Identity documents

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Resolution number: 
15
November 1996
Whereas: 
  1. The CCR moved a resolution in June 1996 clearly outlining requirements for an acceptable solution to the ID issue.
  2. The CCR submitted a detailed brief in October 1996.
  3. Article 27 of the 1951 Convention Relating to the Status of Refugees states that contracting states shall issue identity papers to any refugee in their territory who does not possess a valid travel document.
  4. Draft regulations published on November 16, 1996 fails to address any of the preconditions contained in the resolutions and the brief.
  5. The proposed regulations will discriminate on the basis of race and national origin and create a measurable hardship for Convention refugees in Canada and their families abroad.
  6. The impact of these regulations will be particularly harsh on families and children.
  7. The regulations demonstrate a clear departure from Canada's commitment to the protection of refugees.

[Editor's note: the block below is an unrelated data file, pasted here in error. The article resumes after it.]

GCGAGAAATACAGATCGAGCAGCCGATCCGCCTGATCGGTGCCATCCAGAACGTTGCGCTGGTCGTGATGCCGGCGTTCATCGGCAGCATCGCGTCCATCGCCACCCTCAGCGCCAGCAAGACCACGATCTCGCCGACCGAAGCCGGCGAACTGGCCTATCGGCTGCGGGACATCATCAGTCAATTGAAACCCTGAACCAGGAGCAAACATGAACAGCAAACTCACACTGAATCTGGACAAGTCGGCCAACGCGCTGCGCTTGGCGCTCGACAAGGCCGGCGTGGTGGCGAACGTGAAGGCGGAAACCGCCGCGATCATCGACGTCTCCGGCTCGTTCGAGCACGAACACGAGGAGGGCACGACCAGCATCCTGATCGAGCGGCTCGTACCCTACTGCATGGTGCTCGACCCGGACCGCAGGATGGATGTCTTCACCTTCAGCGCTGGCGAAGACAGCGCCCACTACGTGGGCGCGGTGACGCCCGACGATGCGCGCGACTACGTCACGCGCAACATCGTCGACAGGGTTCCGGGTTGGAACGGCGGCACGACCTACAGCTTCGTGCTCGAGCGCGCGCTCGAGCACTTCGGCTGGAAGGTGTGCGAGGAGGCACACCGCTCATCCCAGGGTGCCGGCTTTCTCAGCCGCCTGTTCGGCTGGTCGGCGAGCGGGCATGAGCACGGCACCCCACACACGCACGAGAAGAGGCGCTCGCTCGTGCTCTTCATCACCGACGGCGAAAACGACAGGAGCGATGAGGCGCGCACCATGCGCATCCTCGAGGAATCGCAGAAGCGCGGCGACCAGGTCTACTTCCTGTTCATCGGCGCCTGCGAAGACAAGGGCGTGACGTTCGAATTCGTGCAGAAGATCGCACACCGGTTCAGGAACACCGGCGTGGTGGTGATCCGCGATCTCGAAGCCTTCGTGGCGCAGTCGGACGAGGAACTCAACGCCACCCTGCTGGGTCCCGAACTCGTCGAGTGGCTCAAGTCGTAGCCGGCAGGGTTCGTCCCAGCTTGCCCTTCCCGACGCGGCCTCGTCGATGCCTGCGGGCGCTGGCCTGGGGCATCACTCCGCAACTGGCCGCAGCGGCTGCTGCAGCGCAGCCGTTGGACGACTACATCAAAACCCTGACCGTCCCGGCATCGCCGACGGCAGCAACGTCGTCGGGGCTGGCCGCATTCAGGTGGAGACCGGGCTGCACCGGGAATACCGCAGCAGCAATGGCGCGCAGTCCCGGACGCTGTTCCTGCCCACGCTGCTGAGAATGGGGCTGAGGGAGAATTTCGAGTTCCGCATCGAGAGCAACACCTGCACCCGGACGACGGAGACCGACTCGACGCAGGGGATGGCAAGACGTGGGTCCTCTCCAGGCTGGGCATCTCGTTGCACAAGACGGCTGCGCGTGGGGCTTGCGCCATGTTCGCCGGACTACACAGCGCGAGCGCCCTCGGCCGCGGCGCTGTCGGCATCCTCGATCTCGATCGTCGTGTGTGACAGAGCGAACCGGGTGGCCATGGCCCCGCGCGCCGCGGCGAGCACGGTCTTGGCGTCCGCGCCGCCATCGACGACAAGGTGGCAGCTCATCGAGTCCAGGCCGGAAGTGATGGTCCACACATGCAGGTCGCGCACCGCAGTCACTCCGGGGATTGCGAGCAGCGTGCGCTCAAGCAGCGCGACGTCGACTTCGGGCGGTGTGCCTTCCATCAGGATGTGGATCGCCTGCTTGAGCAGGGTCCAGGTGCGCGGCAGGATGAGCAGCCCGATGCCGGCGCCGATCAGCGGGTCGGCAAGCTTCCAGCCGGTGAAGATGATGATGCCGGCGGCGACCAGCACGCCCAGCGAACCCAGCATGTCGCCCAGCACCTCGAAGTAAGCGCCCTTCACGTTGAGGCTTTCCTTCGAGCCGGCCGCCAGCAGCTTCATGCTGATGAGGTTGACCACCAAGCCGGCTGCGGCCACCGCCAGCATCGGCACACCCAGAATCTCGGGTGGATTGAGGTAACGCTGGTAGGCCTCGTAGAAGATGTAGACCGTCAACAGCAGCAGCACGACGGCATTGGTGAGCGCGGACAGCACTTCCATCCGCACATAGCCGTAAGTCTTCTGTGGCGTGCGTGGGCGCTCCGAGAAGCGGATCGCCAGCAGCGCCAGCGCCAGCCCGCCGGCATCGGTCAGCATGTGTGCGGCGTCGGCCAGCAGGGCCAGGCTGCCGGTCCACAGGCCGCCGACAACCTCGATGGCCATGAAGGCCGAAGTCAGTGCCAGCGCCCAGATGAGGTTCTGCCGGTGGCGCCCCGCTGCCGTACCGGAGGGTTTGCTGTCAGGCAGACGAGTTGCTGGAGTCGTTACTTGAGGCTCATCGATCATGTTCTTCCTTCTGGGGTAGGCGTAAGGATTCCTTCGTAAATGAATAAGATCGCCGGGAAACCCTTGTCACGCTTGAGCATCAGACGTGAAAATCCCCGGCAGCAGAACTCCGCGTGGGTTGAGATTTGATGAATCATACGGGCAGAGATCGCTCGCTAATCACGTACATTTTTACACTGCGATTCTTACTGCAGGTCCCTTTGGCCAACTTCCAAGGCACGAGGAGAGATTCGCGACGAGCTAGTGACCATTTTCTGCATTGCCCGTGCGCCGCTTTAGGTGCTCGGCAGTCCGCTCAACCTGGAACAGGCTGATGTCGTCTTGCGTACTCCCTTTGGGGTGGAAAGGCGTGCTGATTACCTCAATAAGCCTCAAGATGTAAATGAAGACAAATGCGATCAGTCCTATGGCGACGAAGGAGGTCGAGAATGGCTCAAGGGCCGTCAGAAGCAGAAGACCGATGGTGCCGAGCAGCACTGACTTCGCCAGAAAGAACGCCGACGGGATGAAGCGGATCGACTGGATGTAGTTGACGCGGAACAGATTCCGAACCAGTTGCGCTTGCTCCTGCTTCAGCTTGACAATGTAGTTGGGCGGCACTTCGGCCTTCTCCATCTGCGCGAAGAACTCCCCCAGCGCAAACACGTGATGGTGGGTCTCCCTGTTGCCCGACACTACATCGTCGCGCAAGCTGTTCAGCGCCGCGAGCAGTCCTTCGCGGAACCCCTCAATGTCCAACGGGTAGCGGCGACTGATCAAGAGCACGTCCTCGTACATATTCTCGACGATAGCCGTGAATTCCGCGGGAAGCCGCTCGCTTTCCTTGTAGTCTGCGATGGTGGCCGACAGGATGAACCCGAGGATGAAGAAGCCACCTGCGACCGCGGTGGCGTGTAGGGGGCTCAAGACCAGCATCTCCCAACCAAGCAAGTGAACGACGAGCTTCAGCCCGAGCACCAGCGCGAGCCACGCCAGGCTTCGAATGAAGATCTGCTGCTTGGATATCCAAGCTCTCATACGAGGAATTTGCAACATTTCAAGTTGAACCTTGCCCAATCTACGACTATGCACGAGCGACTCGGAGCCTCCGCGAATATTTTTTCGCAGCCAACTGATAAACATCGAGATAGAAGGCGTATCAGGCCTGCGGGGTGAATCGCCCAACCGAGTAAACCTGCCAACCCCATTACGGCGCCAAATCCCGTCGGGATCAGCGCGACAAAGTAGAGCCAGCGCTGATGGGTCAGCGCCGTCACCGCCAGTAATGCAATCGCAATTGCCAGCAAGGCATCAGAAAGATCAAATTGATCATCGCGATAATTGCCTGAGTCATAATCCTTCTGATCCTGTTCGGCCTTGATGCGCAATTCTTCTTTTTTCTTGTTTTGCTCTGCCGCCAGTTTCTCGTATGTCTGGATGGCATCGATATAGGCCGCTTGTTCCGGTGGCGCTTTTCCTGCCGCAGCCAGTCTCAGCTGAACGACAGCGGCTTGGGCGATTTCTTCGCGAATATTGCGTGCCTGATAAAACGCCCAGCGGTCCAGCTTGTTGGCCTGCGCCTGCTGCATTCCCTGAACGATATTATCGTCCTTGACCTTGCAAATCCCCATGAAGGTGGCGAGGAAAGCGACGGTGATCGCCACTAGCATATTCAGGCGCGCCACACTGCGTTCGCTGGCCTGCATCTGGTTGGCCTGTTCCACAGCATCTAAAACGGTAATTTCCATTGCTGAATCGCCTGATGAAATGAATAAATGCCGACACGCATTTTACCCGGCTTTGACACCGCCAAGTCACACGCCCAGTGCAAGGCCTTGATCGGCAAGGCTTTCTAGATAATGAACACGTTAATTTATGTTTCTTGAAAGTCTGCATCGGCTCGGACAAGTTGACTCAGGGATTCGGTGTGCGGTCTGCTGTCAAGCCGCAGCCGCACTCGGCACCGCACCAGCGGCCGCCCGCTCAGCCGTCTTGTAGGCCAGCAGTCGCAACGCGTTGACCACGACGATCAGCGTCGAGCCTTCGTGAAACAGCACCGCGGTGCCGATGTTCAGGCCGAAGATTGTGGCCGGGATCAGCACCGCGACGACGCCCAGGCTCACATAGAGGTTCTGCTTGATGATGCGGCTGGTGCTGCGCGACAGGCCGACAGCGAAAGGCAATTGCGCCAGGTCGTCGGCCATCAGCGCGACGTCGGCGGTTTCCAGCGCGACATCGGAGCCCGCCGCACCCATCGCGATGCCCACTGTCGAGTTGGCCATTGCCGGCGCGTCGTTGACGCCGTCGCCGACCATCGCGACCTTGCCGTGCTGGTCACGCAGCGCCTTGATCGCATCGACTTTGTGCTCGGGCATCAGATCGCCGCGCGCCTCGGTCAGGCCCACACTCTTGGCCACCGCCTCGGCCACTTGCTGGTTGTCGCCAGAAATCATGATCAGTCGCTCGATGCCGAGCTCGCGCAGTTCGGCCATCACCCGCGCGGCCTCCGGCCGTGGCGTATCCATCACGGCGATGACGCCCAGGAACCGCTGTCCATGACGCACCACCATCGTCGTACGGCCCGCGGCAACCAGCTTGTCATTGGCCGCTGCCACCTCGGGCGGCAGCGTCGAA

8. The regulations do not respond to solutions, offered in good faith by representatives of Somali, Iranian, Afghan, Sri Lankan and other communities in interminable and numerous meetings with the government.
  9. The draft regulations do nothing for people in refugee-like situations.
  10. The Immigration and Refugee Board had determined the identity of anyone found to be a Convention refugee.
Therefore be it resolved: 

That the CCR:

  1. Reject the draft ID regulations published November 16, 1996.
  2. Call on the Canadian government to: a) Amend the Immigration Act to remove the requirement for identity documents for Convention refugees, and others in refugee-like situations. b) Withdraw the proposed regulations; or in the alternative:i) commit resources to land affected persons within 6 months. ii) direct immigration officers to give greater weight to personal interviews and other documentary evidence when primary documents cannot be obtained.iii) make an exemption to permit family reunification where the passage of time due to delays in landing processing has prevented sponsorship.
  3. Submit a detailed brief of their criticisms of the regulations and call on member agencies to do the same.
  4. Call on the UNHCR to condemn the proposed regulations on the grounds that they violate Canada's international obligation to protect families, children and refugees and to facilitate family reunification.
Working Group: 
Inland Protection